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Organization: United Religions Initiative Cooperation Circle at the UN, URI UN
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PROGRESS: Has your organization seen progress toward a culture of peace and nonviolence in your domain of action and in your constituency during the first half of the Decade?

We have seen progress. The United Religions Initiative, which was born in 2000, just a year before the Decade began, is evidence of this progress, having grown to include thousands of members in over 50 countries representing more that 100 religions, spiritual expressions, and indigenous traditions coming together in understanding and mutual respect. The URI-UN was formed to serve as a bridge between this international, multi-faith community and the United Nations.


Our way of measuring the progress is the increased participation and number of activities, celebrating the International Day of Peace each Sept 21.  People use the IDP to have an annual, shared day to focus on the Culture of Peace and Non-violence for the Children of the World.  Our Cooperation Circle participates in the annual DPI Youth Program for IDP at UN Headquarters. We promote IDP participation within the UN and globally.

We encourage others to observe this day,
www.internationaldayofpeace.org.

OBSTACLES: What are the most important obstacles that have prevented progress?

The biggest obstacle to the culture of peace is that not enough attention and resources are being given to develop and publicize it.  There is a lack of coordination and shared vision to make the culture of peace a priority in daily living. For example, the International Day of Peace UN Resolution calls on UN Member States to observe the International Day of Peace as a day of ceasefire and non-violence.  If this resolution were taken more seriously, progress could be measured by listing places where ceasefires are happening and honoring areas where conflict has ceased and IDP observances are taking place.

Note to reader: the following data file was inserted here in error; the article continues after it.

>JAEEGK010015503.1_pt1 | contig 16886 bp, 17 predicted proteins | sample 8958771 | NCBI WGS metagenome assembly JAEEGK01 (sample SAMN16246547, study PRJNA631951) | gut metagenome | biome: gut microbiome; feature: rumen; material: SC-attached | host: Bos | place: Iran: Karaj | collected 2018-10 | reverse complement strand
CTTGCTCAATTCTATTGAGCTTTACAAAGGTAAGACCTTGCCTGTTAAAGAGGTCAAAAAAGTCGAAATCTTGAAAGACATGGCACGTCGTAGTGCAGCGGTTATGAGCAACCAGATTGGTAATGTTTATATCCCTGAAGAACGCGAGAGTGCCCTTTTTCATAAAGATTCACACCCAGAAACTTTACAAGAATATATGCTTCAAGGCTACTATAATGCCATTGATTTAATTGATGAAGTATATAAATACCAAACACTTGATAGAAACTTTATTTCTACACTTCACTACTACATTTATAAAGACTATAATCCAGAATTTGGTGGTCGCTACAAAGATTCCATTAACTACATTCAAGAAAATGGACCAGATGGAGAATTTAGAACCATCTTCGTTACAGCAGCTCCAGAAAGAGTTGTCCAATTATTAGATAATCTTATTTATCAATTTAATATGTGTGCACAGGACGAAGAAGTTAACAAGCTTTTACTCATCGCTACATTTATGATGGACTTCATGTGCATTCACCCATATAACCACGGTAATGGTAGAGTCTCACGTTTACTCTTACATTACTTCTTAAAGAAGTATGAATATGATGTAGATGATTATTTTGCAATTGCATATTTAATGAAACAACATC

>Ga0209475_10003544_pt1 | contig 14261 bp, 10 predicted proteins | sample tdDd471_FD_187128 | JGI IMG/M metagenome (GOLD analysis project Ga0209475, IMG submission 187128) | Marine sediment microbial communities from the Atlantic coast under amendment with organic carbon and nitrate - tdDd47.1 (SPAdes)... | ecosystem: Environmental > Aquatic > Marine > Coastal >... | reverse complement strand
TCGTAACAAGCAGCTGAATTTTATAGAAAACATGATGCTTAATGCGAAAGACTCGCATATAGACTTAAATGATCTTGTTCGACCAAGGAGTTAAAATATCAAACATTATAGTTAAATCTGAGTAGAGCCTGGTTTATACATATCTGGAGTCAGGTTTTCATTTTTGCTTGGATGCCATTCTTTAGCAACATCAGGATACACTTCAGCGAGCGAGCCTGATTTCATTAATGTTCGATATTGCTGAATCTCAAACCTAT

ACTIONS: What actions have been undertaken by your organization to promote a culture of peace and nonviolence during the first half of the Decade?

To open the Decade, we co-sponsored a “Blessing for the Children of the World,” by Wangari Maathai at the Interfaith Service for the Work of the UN.  

Annual observances of the International Day of Peace (IDP) at the UN are primary to our focus on developing the culture of peace. In 2003 this program linked youth to five UN Messengers of Peace.  After young Rwanda genocide survivor Jacqueline Murekatete told her story to Elie Wiesel at the IDP program, she was asked to speak in the General Assembly as the voice for the survivors at the UN Day of Reflection for Rwanda, April 7, 2004.  

Jane Goodall became involved with the youth program in 2003 and then joined us at the site of the World Trade Center for a peace walk with giant doves for IDP in 2004.  IDP programs can be seen in full on the UN Cyberschool Bus website, www.cyberschoolbus.un.org.  United Religions Initiative Cooperation Circles around the world observe the day working with various faith partners, organizations, governments and schools to hold activities, develop ongoing programs and to pray for peace. Reports on these activities have been sent around the world as well as to the office of UN Secretary-General.